The only safe sex is no sex, according to most health care providers. Abstinence may be the only true form of "safe" sex. All forms of sexual contact carry some risk. A person can reduce his or her risk of contracting a sexually transmitted disease with certain precautions and safe behaviors. As a parent, you can teach your child about safer sex before he or she becomes sexually active.
The American Academy of Pediatrics recommends that parents start talking to children about their bodies and sex, at an age-appropriate level, when they first ask where babies come from. Although many adolescents may say they know everything about sex, studies have found that many adolescents are not completely informed about sex and sexually transmitted diseases (STDs).
As a parent, you are the best source of accurate information for your adolescent. However, many parents are unsure how to begin talking about safe sex with their adolescents. The following are some tips on how to approach the topic of safe sex with your adolescent:
Talk calmly and honestly about safe sex.
Practice talking about safe sex with another adult before approaching your adolescent.
Listen to your adolescent and answer his or her questions honestly.
Topics that are appropriate for a safe sex discussion may include: STDs and prevention, peer pressure to have sex, birth control, different forms of sexuality, and date rape.
Other people who can help talk to your adolescent about sex may include your adolescent's health care provider, a relative, or a religious counselor. Books on the topic may also be helpful in addressing uncomfortable questions.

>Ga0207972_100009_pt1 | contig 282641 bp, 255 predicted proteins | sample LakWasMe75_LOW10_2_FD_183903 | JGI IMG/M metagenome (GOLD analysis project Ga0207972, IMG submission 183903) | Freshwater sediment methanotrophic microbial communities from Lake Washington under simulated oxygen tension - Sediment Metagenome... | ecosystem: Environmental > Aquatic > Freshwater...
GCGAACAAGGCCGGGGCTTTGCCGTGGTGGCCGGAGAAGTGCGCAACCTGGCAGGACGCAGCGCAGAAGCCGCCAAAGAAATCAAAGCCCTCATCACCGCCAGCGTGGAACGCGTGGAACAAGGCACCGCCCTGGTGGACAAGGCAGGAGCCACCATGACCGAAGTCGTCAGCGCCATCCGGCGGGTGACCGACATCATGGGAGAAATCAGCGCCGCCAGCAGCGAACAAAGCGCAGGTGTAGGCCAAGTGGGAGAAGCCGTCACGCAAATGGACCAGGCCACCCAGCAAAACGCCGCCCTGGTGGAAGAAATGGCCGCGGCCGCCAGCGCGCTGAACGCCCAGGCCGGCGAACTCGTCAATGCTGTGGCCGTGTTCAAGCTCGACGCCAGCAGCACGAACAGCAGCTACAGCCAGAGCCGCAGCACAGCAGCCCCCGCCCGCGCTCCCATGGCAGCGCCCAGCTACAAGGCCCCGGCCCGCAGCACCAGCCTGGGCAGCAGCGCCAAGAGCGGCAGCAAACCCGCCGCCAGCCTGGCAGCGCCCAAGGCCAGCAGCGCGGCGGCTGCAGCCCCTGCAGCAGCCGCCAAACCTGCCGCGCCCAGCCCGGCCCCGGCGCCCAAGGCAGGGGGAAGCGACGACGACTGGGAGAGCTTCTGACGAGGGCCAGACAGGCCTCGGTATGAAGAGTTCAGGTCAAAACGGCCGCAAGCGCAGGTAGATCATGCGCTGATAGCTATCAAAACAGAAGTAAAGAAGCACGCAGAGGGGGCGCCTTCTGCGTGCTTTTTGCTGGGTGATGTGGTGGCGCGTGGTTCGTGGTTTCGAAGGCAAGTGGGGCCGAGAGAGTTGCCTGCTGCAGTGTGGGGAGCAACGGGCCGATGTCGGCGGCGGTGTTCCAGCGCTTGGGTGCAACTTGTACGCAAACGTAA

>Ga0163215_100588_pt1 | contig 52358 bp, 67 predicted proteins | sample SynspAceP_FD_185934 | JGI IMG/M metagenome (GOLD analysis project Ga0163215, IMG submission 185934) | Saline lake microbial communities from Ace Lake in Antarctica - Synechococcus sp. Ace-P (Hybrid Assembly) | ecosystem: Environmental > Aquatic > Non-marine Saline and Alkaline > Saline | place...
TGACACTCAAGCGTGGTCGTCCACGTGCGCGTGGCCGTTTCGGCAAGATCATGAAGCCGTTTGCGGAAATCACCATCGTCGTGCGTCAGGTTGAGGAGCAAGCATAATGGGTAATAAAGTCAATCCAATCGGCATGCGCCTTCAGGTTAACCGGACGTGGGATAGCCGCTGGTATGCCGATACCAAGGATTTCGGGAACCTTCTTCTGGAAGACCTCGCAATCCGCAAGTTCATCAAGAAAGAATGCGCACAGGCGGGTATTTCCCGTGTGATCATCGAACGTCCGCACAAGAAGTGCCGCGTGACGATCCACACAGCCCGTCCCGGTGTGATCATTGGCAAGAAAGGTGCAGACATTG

Kissing is thought to be a safe activity, but herpes and other diseases can be contracted this way.
Condoms are commonly thought to protect against STDs. It is true that if used properly and consistently condoms are helpful in preventing certain diseases, like chlamydia and gonorrhea. But they may not fully protect against other diseases, like genital warts, herpes and syphilis.
Limit your sexual activity to only 1 partner who is having sex only with you to reduce exposure to disease-causing organisms. Follow these guidelines for safer sex:
Think twice before beginning sexual relations with a new partner. First, discuss past partners, history of STDs, and drug use.
The CDC recommends that latex condoms, with or without spermicides, be used to help prevent transmission of STDs. This includes sexually transmitted HIV. A male condom should be made of latex or polyurethane — not natural materials. Polyurethane should only be used if you have a latex allergy. A female condom is made of polyurethane.
For oral sex, help protect your mouth by having your partner use a condom (male or female).
Women should not douche after intercourse. It does not protect against STDs, could spread an infection farther into the reproductive tract, and can wash away spermicidal protection.
See your health care provider for regular Pap tests, pelvic examinations, and periodic tests for STDs.
Be aware of your partner's body. Look for signs of a sore, blister, rash, or discharge.
Check your body frequently for signs of a sore, blister, rash, or discharge.
Consider sexual activities other than vaginal, oral, or anal intercourse. These are techniques that do not involve the exchange of body fluids or contact between mucous membranes.
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